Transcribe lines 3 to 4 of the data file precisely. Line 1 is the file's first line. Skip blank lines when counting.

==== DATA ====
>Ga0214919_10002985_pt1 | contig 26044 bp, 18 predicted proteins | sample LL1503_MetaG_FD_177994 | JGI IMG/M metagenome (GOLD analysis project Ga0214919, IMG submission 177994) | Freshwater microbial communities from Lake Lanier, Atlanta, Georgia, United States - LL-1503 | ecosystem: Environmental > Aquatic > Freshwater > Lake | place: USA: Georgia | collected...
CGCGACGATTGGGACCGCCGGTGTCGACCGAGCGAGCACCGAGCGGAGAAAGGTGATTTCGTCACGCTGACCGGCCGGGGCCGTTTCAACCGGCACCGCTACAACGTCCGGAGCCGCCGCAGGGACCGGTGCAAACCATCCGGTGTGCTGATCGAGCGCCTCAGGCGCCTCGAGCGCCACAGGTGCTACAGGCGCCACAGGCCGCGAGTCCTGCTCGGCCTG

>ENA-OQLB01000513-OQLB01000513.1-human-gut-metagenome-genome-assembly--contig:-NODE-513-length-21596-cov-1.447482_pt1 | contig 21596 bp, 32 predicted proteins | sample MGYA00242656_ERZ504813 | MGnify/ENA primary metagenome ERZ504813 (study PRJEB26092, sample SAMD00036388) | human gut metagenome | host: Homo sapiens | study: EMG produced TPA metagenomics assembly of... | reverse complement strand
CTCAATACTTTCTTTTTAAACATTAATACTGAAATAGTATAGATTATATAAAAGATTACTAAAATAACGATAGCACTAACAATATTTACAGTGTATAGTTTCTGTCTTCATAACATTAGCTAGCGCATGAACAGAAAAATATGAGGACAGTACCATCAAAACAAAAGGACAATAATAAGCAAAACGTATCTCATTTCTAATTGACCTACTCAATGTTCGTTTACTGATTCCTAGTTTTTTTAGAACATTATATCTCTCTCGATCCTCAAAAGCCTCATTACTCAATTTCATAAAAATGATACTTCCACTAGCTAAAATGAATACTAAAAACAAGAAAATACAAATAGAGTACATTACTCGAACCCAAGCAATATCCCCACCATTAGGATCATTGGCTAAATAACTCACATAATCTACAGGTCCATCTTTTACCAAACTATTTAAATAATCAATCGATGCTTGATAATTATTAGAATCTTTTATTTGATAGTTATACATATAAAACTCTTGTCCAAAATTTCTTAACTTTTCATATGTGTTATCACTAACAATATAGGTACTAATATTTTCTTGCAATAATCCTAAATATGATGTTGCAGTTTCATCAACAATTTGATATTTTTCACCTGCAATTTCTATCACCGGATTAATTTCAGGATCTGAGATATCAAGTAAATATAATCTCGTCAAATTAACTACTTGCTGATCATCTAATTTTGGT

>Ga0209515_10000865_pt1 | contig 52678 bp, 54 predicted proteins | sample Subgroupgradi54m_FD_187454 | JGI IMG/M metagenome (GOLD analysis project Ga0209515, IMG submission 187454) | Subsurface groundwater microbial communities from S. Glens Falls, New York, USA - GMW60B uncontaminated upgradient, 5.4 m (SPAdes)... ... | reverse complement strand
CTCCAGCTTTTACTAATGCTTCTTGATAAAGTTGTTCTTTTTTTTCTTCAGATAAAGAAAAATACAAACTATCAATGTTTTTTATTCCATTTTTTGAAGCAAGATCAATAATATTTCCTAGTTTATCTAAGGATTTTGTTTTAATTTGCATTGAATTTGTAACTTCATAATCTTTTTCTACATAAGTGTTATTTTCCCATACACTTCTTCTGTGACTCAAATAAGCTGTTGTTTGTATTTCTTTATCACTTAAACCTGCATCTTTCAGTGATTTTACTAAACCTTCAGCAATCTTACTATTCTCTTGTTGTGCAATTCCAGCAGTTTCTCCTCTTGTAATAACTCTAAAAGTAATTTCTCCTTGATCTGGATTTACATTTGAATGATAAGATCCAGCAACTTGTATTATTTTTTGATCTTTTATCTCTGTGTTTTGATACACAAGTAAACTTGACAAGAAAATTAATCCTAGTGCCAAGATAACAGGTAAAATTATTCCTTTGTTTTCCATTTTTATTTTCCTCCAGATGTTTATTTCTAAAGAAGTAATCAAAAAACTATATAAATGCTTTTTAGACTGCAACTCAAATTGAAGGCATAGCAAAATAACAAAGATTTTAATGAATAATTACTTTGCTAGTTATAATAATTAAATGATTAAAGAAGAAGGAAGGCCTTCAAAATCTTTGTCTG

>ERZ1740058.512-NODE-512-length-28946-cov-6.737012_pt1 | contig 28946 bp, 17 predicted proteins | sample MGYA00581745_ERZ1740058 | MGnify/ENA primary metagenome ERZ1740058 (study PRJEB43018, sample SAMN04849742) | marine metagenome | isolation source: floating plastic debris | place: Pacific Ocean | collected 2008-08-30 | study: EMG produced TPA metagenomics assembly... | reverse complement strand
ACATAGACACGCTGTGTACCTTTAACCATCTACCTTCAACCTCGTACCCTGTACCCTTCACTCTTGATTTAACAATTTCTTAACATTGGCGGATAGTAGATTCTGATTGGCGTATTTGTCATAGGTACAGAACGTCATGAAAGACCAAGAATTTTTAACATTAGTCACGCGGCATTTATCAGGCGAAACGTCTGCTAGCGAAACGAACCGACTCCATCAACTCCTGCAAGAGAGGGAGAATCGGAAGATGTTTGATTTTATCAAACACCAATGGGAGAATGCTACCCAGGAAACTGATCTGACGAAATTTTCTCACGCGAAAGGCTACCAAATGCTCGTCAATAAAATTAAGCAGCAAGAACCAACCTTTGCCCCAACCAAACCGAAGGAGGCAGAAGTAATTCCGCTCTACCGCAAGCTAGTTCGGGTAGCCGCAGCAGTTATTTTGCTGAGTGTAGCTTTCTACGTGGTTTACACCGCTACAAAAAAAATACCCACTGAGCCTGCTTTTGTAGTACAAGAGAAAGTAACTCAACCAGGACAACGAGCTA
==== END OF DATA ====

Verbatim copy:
>ENA-OQLB01000513-OQLB01000513.1-human-gut-metagenome-genome-assembly--contig:-NODE-513-length-21596-cov-1.447482_pt1 | contig 21596 bp, 32 predicted proteins | sample MGYA00242656_ERZ504813 | MGnify/ENA primary metagenome ERZ504813 (study PRJEB26092, sample SAMD00036388) | human gut metagenome | host: Homo sapiens | study: EMG produced TPA metagenomics assembly of... | reverse complement strand
CTCAATACTTTCTTTTTAAACATTAATACTGAAATAGTATAGATTATATAAAAGATTACTAAAATAACGATAGCACTAACAATATTTACAGTGTATAGTTTCTGTCTTCATAACATTAGCTAGCGCATGAACAGAAAAATATGAGGACAGTACCATCAAAACAAAAGGACAATAATAAGCAAAACGTATCTCATTTCTAATTGACCTACTCAATGTTCGTTTACTGATTCCTAGTTTTTTTAGAACATTATATCTCTCTCGATCCTCAAAAGCCTCATTACTCAATTTCATAAAAATGATACTTCCACTAGCTAAAATGAATACTAAAAACAAGAAAATACAAATAGAGTACATTACTCGAACCCAAGCAATATCCCCACCATTAGGATCATTGGCTAAATAACTCACATAATCTACAGGTCCATCTTTTACCAAACTATTTAAATAATCAATCGATGCTTGATAATTATTAGAATCTTTTATTTGATAGTTATACATATAAAACTCTTGTCCAAAATTTCTTAACTTTTCATATGTGTTATCACTAACAATATAGGTACTAATATTTTCTTGCAATAATCCTAAATATGATGTTGCAGTTTCATCAACAATTTGATATTTTTCACCTGCAATTTCTATCACCGGATTAATTTCAGGATCTGAGATATCAAGTAAATATAATCTCGTCAAATTAACTACTTGCTGATCATCTAATTTTGGT